sounds were all emotional and inarticulate. Now, when so many details of a complex game bring out a variety of symphenomenal expressions, why may we not insist that the so-called speech of monkeys as well as of other animals is of the same nature?
We do not doubt Mr. Garner's earnestness, but lament his impetuous tendency to see one side of the question only. His experiments with the phonograph and his studies of the subject should be encouraged, as the collection of facts will be of great value, even if his theory of speech falls to the ground. The book is interesting reading throughout.
Lessons in Elementary Biology. By T. Jeffery Parker, F. R. S., Professor of Biology in the University of Otago, Dunedin, New Zealand. London and New York: Macmillan & Co. Pp. 408. Illustrated. Price, $2.25.
This work differs essentially in purpose and treatment from the standard Practical Biology. Although the author admits the value of Prof. Huxley's "sound canon of instruction," to proceed from the known to the unknown, yet he clings to the earlier method pursued in teaching biology, analogous with the order of evolution, advancing from the simple to the complex, and defends it upon logical grounds. He recognizes the danger of overwhelming the hapless student at once with unfamiliar objects, new means of observation, and a strange tongue, and suggests a compromise. Disregarding the arrangement of the book, practical class-work may begin with a study of a flowering plant and of a vertebrate animal. The pupil will then be sufficiently acquainted with the terminology and microscopical work to take up the lessons in the order given.
The book, however, is designed for the study rather than the laboratory, and the life processes of different types are described and illustrated with such detail that actual handling of the objects is not essential to a fair acquaintance with their changes of structure. Beginning with amœbæ, representative forms are considered in the order of increasing complexity until examples of the higher plants and animals are reached. At intervals, special lessons are devoted to important topics: cell structure and nuclear division; biogenesis, homogenesis; the origin of species; distinctive characters of animals and plants; reproduction and embryology. The various modes of nutrition, digestion, movement, and generation are treated in connection with each individual organism.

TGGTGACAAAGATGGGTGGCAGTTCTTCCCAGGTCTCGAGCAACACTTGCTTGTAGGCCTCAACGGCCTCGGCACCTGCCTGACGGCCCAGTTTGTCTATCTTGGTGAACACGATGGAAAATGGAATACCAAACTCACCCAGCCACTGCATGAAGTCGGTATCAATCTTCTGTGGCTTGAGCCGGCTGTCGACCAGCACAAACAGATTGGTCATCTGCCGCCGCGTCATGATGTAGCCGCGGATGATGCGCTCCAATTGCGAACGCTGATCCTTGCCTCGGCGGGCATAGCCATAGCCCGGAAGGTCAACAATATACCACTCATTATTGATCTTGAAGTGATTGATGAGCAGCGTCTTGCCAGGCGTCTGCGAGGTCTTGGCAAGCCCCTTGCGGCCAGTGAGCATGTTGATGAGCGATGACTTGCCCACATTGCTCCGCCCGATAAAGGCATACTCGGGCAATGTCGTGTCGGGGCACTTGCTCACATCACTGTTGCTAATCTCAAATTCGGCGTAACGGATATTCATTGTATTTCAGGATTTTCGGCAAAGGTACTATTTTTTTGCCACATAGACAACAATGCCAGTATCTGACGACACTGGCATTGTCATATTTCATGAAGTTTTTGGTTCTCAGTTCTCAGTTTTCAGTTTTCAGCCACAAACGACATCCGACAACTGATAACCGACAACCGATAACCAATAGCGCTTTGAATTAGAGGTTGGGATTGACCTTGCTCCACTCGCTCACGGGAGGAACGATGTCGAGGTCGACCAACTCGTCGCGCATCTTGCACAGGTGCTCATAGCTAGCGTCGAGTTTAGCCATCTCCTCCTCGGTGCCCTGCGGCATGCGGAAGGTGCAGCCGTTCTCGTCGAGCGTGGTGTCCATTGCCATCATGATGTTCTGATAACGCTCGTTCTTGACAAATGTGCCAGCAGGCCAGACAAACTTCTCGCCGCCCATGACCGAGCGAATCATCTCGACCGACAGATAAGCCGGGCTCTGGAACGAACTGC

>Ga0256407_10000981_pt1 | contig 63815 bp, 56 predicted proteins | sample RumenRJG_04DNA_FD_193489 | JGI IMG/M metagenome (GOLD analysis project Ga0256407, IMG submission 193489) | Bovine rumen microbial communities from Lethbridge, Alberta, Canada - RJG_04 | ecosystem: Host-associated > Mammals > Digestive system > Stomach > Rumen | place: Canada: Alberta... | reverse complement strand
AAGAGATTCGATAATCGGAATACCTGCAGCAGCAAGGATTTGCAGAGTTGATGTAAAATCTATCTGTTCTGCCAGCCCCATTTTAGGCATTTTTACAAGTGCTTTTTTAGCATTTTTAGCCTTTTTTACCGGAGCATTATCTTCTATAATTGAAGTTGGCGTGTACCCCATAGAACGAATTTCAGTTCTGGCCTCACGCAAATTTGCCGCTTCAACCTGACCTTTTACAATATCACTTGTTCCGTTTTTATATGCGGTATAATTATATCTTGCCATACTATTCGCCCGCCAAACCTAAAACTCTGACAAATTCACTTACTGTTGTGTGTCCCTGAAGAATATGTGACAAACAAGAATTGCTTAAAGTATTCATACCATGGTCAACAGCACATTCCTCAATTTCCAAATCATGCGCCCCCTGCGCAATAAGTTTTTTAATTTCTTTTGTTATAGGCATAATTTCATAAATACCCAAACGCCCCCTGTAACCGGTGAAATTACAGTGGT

The aim of the author, "to give a fairly connected account of the general principles of biology," is very carefully carried out, and those who desire to gain an insight into the science are materially assisted by a glossary. In this the author has given to several botanical terms a zoölogical meaning, striving toward a more consistent nomenclature; but the student will be grateful, without regard to these innovations, to be saved the thankless labor of searching for words that the average dictionary does not define.
Transformers. By Caryl D. Haskins. Bubier Publishing Company, Lynn, Mass., 1892. Pp. 150. Price, $1.25.
It not infrequently happens that an apparatus, machine, or method of work which was discarded in the early stage of a developing industry, becomes later, by the progress of the industry, to be very important. This has been the case in the application of electricity to the production of light. It began with the alternating current, and is now returning to it. The use of this type of current is now becoming so general that it would not be beside the mark to say that future progress in the application of electricity will all be in this direction. An increasing amount of incandescent lighting is being done with it, and it needs only the development of a satisfactory alternating-current motor to render it available for all power purposes for which the continuous current is now employed. The marvelous flexibility of this form of current is what constitutes it's great commercial advantage. You can start with a current of any tension and volume you please, and produce at the operating point a current of any other tension and volume that you desire within the limits of the original energy. You can step up to higher tension or down to lower tension, or do both in succession. All this is accomplished by the use of the transformer—a form of induction coil. This, which is the vital part of the alternating-current system of distribution, forms the subject of this little volume of Mr. Haskins.